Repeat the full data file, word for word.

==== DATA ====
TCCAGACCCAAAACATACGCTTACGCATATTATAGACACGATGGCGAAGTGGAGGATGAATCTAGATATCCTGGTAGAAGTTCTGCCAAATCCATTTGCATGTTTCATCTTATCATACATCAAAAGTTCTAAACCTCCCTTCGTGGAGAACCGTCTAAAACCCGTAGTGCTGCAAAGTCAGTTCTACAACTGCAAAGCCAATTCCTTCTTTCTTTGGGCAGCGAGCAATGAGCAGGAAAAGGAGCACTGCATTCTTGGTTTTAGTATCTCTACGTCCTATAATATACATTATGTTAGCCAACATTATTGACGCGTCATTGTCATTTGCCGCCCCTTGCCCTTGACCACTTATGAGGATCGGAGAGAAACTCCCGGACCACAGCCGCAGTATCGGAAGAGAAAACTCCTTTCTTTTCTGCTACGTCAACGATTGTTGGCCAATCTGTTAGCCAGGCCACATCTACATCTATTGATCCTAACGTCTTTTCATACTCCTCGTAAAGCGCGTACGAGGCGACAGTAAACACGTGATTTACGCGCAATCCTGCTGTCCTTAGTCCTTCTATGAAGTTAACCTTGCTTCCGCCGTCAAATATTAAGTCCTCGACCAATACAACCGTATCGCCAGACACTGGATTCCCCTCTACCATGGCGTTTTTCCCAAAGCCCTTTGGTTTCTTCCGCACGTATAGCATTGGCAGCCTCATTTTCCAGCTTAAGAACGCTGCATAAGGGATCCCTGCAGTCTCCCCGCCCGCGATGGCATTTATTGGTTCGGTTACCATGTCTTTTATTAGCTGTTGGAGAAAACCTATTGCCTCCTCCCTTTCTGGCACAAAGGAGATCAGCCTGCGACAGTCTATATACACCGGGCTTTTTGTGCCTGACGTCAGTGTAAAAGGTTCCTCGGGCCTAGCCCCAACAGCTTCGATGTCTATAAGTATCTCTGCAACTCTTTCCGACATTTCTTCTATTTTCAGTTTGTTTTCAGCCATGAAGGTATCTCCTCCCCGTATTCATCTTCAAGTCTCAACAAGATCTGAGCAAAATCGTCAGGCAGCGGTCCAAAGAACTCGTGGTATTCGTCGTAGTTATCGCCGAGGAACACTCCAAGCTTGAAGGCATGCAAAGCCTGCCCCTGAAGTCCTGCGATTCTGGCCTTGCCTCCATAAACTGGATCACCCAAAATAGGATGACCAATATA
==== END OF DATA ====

TCCAGACCCAAAACATACGCTTACGCATATTATAGACACGATGGCGAAGTGGAGGATGAATCTAGATATCCTGGTAGAAGTTCTGCCAAATCCATTTGCATGTTTCATCTTATCATACATCAAAAGTTCTAAACCTCCCTTCGTGGAGAACCGTCTAAAACCCGTAGTGCTGCAAAGTCAGTTCTACAACTGCAAAGCCAATTCCTTCTTTCTTTGGGCAGCGAGCAATGAGCAGGAAAAGGAGCACTGCATTCTTGGTTTTAGTATCTCTACGTCCTATAATATACATTATGTTAGCCAACATTATTGACGCGTCATTGTCATTTGCCGCCCCTTGCCCTTGACCACTTATGAGGATCGGAGAGAAACTCCCGGACCACAGCCGCAGTATCGGAAGAGAAAACTCCTTTCTTTTCTGCTACGTCAACGATTGTTGGCCAATCTGTTAGCCAGGCCACATCTACATCTATTGATCCTAACGTCTTTTCATACTCCTCGTAAAGCGCGTACGAGGCGACAGTAAACACGTGATTTACGCGCAATCCTGCTGTCCTTAGTCCTTCTATGAAGTTAACCTTGCTTCCGCCGTCAAATATTAAGTCCTCGACCAATACAACCGTATCGCCAGACACTGGATTCCCCTCTACCATGGCGTTTTTCCCAAAGCCCTTTGGTTTCTTCCGCACGTATAGCATTGGCAGCCTCATTTTCCAGCTTAAGAACGCTGCATAAGGGATCCCTGCAGTCTCCCCGCCCGCGATGGCATTTATTGGTTCGGTTACCATGTCTTTTATTAGCTGTTGGAGAAAACCTATTGCCTCCTCCCTTTCTGGCACAAAGGAGATCAGCCTGCGACAGTCTATATACACCGGGCTTTTTGTGCCTGACGTCAGTGTAAAAGGTTCCTCGGGCCTAGCCCCAACAGCTTCGATGTCTATAAGTATCTCTGCAACTCTTTCCGACATTTCTTCTATTTTCAGTTTGTTTTCAGCCATGAAGGTATCTCCTCCCCGTATTCATCTTCAAGTCTCAACAAGATCTGAGCAAAATCGTCAGGCAGCGGTCCAAAGAACTCGTGGTATTCGTCGTAGTTATCGCCGAGGAACACTCCAAGCTTGAAGGCATGCAAAGCCTGCCCCTGAAGTCCTGCGATTCTGGCCTTGCCTCCATAAACTGGATCACCCAAAATAGGATGACCAATATA